3. ^ Battaglio, Stephen (August 26, 2017). "50 years before peak TV, 'The Fugitive' set a precedent for big series finales". LA Times. Retrieved July 25, 2021.
  4. ^ TV Guide Guide to TV. New York: Barnes and Noble. 2004. p. 693. ISBN 978-0760756348. Retrieved March 30, 2020.
  5. ^ "Private Eye Caught". The Miami News. August 25, 1958. p. 3A.[dead link]
  6. ^ a b Arar, Yardena (February 14, 1980). "Actor David Janssen Dies of Heart Attack at Age 48". Sarasota Herald-Tribune. Associated Press. p. 3-A.
  7. ^ Gliatto, Tom (September 13, 1993). "The First Fugitive". People. Archived from the original on March 4, 2016. Retrieved February 27, 2014.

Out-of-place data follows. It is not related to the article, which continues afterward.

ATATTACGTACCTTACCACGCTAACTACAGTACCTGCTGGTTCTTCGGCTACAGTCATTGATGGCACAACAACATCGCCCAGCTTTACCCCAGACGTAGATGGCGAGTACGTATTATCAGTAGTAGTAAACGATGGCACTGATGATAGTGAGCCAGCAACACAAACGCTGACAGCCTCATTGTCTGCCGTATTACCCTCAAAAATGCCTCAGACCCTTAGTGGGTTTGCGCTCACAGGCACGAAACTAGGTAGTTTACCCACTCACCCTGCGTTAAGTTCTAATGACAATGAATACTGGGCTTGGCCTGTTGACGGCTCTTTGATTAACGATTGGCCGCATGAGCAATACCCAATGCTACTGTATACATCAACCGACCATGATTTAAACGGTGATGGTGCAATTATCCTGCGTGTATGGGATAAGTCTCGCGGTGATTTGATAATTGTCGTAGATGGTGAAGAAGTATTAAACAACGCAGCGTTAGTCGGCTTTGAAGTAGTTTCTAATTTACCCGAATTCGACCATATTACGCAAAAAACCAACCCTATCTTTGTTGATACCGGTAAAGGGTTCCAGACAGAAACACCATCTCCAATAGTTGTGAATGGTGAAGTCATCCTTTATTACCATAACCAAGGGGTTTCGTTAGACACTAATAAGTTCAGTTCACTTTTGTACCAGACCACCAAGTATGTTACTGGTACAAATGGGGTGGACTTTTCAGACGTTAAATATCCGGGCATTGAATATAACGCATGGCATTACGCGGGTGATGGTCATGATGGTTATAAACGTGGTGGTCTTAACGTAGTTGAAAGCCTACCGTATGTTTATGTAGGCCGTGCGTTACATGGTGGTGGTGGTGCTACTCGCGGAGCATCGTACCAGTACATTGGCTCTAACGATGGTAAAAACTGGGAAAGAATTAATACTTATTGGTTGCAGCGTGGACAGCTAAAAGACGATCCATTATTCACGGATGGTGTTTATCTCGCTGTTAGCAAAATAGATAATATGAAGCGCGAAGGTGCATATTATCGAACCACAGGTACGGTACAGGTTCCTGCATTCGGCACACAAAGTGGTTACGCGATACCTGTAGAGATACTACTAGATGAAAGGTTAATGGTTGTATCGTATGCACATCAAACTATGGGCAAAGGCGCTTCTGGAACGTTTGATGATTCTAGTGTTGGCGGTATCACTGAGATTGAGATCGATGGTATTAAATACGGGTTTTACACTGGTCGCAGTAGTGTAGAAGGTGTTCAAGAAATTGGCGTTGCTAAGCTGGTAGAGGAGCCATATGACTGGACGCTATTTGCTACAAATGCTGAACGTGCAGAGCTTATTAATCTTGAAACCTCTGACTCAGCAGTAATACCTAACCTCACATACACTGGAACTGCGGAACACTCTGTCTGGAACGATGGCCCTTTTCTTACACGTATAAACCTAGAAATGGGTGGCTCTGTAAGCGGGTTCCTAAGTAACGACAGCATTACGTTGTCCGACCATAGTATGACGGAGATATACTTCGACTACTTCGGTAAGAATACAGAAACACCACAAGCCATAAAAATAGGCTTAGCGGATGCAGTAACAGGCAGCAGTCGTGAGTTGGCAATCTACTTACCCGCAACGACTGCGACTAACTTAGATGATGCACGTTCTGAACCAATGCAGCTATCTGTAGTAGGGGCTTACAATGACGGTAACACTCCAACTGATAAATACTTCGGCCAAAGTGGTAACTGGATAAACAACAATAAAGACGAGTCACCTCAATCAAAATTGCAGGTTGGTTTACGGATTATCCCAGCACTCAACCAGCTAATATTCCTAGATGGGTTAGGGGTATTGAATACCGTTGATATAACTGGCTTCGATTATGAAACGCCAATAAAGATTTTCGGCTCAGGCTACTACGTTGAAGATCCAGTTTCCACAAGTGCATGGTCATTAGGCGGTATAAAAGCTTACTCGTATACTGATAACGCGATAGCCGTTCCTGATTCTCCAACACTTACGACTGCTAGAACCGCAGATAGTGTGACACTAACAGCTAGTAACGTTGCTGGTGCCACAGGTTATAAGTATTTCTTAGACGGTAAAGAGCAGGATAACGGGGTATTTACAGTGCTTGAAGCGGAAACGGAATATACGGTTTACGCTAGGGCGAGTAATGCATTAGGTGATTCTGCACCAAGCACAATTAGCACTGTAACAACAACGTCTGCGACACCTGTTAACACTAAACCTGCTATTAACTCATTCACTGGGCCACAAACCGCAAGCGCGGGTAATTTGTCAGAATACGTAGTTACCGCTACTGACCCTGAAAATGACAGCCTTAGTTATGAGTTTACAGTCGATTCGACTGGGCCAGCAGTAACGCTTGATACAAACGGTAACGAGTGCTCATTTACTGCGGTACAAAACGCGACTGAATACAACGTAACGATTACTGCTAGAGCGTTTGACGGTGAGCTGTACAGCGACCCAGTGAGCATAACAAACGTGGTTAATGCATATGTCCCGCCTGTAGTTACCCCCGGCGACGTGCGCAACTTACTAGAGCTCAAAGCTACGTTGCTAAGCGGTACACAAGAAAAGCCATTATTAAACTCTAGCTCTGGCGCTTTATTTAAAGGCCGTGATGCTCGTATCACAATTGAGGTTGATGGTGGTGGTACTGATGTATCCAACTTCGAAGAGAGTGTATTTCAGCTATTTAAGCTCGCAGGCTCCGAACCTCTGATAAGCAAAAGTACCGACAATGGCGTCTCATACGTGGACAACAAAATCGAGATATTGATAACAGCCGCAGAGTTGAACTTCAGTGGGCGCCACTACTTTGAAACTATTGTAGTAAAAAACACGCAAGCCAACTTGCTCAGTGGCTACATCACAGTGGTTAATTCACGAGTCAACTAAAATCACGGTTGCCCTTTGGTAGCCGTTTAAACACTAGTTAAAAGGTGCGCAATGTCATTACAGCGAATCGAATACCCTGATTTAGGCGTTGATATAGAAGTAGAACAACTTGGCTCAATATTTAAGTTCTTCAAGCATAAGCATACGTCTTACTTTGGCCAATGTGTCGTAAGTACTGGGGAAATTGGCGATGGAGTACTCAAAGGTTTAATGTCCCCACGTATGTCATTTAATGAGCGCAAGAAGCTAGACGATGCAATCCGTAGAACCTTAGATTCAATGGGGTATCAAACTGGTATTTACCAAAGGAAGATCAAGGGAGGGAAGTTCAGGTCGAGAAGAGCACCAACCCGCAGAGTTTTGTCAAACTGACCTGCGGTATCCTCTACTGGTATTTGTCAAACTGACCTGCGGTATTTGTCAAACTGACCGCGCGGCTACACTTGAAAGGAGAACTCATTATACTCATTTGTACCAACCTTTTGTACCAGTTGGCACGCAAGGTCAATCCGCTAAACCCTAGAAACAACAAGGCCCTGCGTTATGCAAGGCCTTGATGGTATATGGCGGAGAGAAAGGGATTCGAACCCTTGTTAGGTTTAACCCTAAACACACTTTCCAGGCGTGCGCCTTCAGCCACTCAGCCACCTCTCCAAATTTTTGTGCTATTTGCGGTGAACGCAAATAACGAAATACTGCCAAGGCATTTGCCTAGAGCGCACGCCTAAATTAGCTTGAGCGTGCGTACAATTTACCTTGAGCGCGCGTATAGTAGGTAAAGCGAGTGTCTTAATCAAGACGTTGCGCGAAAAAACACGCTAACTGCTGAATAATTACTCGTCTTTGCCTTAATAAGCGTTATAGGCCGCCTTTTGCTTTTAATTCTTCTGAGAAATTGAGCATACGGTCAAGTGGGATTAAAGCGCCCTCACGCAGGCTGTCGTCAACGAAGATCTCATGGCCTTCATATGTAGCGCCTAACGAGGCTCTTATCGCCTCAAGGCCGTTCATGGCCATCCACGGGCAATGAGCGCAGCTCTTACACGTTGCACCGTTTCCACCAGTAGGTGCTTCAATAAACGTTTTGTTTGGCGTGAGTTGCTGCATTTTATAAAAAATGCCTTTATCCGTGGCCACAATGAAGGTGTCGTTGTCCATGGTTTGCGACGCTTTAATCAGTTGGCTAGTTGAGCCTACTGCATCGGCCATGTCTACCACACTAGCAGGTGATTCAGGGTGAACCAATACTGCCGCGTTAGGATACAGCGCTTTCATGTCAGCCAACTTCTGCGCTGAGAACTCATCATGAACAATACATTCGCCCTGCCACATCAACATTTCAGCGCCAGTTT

8. ^ Heather Keets (August 27, 1993). "The end of The Fugitive". EW. Retrieved December 21, 2022.
  9. ^ Seiler, Michael (February 14, 1980). "From the Archives: Massive Heart Attack Kills Actor David Janssen, 48". Los Angeles Times. Retrieved March 30, 2020.
  10. ^ White, Robert; White, Phyllis (2000). Hollywood and the Best of Los Angeles. Hunter Publishing. p. 569. ISBN 978-1588433343.
  11. ^ "Friends turn out to bid farewell to David Janssen". Montreal Gazette. United Press International. February 19, 1980. p. 69.
  12. ^ Smith, Liz (April 28, 1986). "Janssen 'Scandal Saga' in Works". Sarasota Herald-Tribune.
  13. ^ "Hollywood Star Walk: David Janssen". Los Angeles Times.